Career Path

How to Handle ‘Soft’ Holidays

Some companies take Presidents’ Day. Others don’t. Our guide to deciphering a “slow” workday.

If George Washington followers had their way, today would be everything from a beach day in Florida to ski day on the slopes in Aspen. But Presidents’ Day is among a handful of soft holidays observed by some companies but stubbornly ignored by others. In other words, don’t feel badly if you’re reading this at the office on a Monday. Fewer than 40% of US employers give a paid day off for Presidents’ Day, according to Bloomberg Law.

That means more than half the country have their heads down at their desks, grinding away.

About 30% of employers offer floating holidays, allowing employees to choose which observances they want to take off.

And since there’s no federal law that requires private firms to observe national holidays, businesses can handle the matter in a variety of ways. On one side: competitors and clients may still be punching the clock, particularly if the holiday falls during a sector’s busy season—so shouldn’t we? On the other: companies are becoming much more aware of, and accommodating to, different beliefs. Plus, giving employees more time off leads to happier and more engaged professionals, studies show.

Here’s how to handle the soft holidays, regardless whether you’re at a company that takes off every day possible, or at a firm where professionals are emailing each other on July 4th.

Gather competitive intelligence.

One of the reasons why so many companies waver on days off comes down to productivity and competition. A restaurant, for example, will most likely stay open on Presidents’ Day because it could result in extra profits from customers who aren’t working and want to spend it dining out. Other industries, meanwhile, may need to be mindful of their clientele; should you stay open and take advantage of others not working, you could be viewed as dogged and determined, or tone-deaf to cultural relevance.

If you’re working when your competitors aren’t, you can view it as a super-productivity day. “In today’s environment, it’s hard to focus on things that take a lot of attention,” says Mark Royal, a senior director at Korn Ferry. “Having extra time to clear out your inbox or dedicate some extra time to something that needs your full focus will leave you feeling accomplished and less burdened.”

Be aware of the kid conundrum.

More than 60% of married households with children now have both parents employed. That means when soft holidays come around, there’s a good chance that school-age kids will likely have the day off, leading their parents to have to figure out backup childcare or be creative with how to get work done. Career pros say it’s best to be flexible with professionals, and work with them to figure out the best way to handle these days. Some may work from home or work a half-day to switch off childcare with their partner.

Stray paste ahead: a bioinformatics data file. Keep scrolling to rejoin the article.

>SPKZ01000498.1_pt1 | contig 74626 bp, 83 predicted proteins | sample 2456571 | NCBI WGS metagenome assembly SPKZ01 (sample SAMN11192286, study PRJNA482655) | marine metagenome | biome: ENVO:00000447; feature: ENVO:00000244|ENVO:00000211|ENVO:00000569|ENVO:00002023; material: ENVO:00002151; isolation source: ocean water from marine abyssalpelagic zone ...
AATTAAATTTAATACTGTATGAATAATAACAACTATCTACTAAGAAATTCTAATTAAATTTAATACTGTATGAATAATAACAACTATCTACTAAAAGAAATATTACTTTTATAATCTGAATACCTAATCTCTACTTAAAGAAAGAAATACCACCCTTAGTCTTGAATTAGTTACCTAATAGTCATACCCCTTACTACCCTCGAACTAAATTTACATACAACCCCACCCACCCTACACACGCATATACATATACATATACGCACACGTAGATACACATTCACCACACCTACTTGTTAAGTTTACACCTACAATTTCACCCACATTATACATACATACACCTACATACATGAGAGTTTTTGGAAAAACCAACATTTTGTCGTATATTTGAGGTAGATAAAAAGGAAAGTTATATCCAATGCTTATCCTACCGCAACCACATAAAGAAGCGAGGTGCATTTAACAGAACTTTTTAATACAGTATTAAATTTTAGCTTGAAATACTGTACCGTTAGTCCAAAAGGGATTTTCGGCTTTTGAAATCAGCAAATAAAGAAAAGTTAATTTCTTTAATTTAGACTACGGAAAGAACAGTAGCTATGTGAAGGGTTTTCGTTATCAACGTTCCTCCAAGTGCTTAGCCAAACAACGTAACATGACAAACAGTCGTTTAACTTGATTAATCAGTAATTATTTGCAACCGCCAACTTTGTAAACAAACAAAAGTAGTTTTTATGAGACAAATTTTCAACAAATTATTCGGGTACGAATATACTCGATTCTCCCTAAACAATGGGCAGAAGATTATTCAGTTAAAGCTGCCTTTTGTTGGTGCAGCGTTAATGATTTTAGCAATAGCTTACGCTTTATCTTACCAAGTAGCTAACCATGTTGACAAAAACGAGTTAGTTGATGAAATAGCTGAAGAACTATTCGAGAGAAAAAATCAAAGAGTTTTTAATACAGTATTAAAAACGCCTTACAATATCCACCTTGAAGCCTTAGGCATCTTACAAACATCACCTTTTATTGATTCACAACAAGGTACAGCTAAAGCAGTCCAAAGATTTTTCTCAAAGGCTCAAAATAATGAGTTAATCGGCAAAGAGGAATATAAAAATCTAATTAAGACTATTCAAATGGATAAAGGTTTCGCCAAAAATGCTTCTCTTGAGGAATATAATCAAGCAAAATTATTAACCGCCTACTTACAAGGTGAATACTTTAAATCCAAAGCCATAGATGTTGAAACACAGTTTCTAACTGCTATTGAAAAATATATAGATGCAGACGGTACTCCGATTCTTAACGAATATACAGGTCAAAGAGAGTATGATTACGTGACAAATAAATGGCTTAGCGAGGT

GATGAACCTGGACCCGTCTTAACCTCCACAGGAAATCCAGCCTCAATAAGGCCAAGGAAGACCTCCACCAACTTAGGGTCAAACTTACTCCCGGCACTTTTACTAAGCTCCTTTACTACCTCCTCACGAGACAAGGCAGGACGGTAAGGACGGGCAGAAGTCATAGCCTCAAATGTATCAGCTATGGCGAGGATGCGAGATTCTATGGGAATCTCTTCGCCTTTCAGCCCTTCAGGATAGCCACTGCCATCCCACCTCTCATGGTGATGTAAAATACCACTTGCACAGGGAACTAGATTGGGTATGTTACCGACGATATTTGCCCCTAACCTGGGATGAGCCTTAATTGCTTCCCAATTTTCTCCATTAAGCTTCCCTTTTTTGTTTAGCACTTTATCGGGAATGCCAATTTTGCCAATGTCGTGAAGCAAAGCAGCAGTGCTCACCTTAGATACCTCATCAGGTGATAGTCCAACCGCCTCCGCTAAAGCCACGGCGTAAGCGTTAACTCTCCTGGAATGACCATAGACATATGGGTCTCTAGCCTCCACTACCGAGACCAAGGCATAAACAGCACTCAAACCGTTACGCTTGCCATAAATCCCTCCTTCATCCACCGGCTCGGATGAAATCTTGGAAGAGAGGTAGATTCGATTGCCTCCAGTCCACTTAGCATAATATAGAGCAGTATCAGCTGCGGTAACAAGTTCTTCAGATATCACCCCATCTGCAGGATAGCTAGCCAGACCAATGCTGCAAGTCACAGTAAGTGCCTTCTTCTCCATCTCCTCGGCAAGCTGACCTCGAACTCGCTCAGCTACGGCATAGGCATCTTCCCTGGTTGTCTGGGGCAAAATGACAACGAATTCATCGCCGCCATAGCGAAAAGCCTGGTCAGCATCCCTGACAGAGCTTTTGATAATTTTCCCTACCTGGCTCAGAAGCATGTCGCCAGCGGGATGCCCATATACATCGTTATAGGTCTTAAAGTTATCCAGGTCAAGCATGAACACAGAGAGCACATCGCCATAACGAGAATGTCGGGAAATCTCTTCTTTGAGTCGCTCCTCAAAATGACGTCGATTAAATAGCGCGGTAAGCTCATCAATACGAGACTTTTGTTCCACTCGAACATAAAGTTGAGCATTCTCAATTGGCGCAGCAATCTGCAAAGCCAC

Avoid scheduling snafus.

Try not to schedule important meetings or presentations with clients or colleagues on soft holidays, because it’s possible many people will be absent. If you do arrange a meeting by mistake, check to see if you need to reschedule. In some cases, you may be fine keeping the original arrangement.

And while it’s obvious, it’s often forgotten: designate a point person who can cover for you while you’re out – and return the favor down the line. If you plan ahead, most situations that could create a sense of inequity can be avoided, Royal says. “When things are anticipated, and don’t come up spontaneously, people often react better and are more willing to give and take,” he says.

Inquire about floating holidays.

More companies are giving employees an option called a floating holiday, which gives workers one or two days of paid time off to use for non-standard holidays. About 30% of employers offer such a choice, according to the Society for Human Resource Management. Another play on this is what one boss calls “trade days.” “You use it for the day after Christmas or Yom Kippur or whatever holiday is important to you,” says Kim Zoller, CEO of ID360, a Dallas-based executive and organizational coaching firm. “Then no one feels uncomfortable or that their day isn’t important.”

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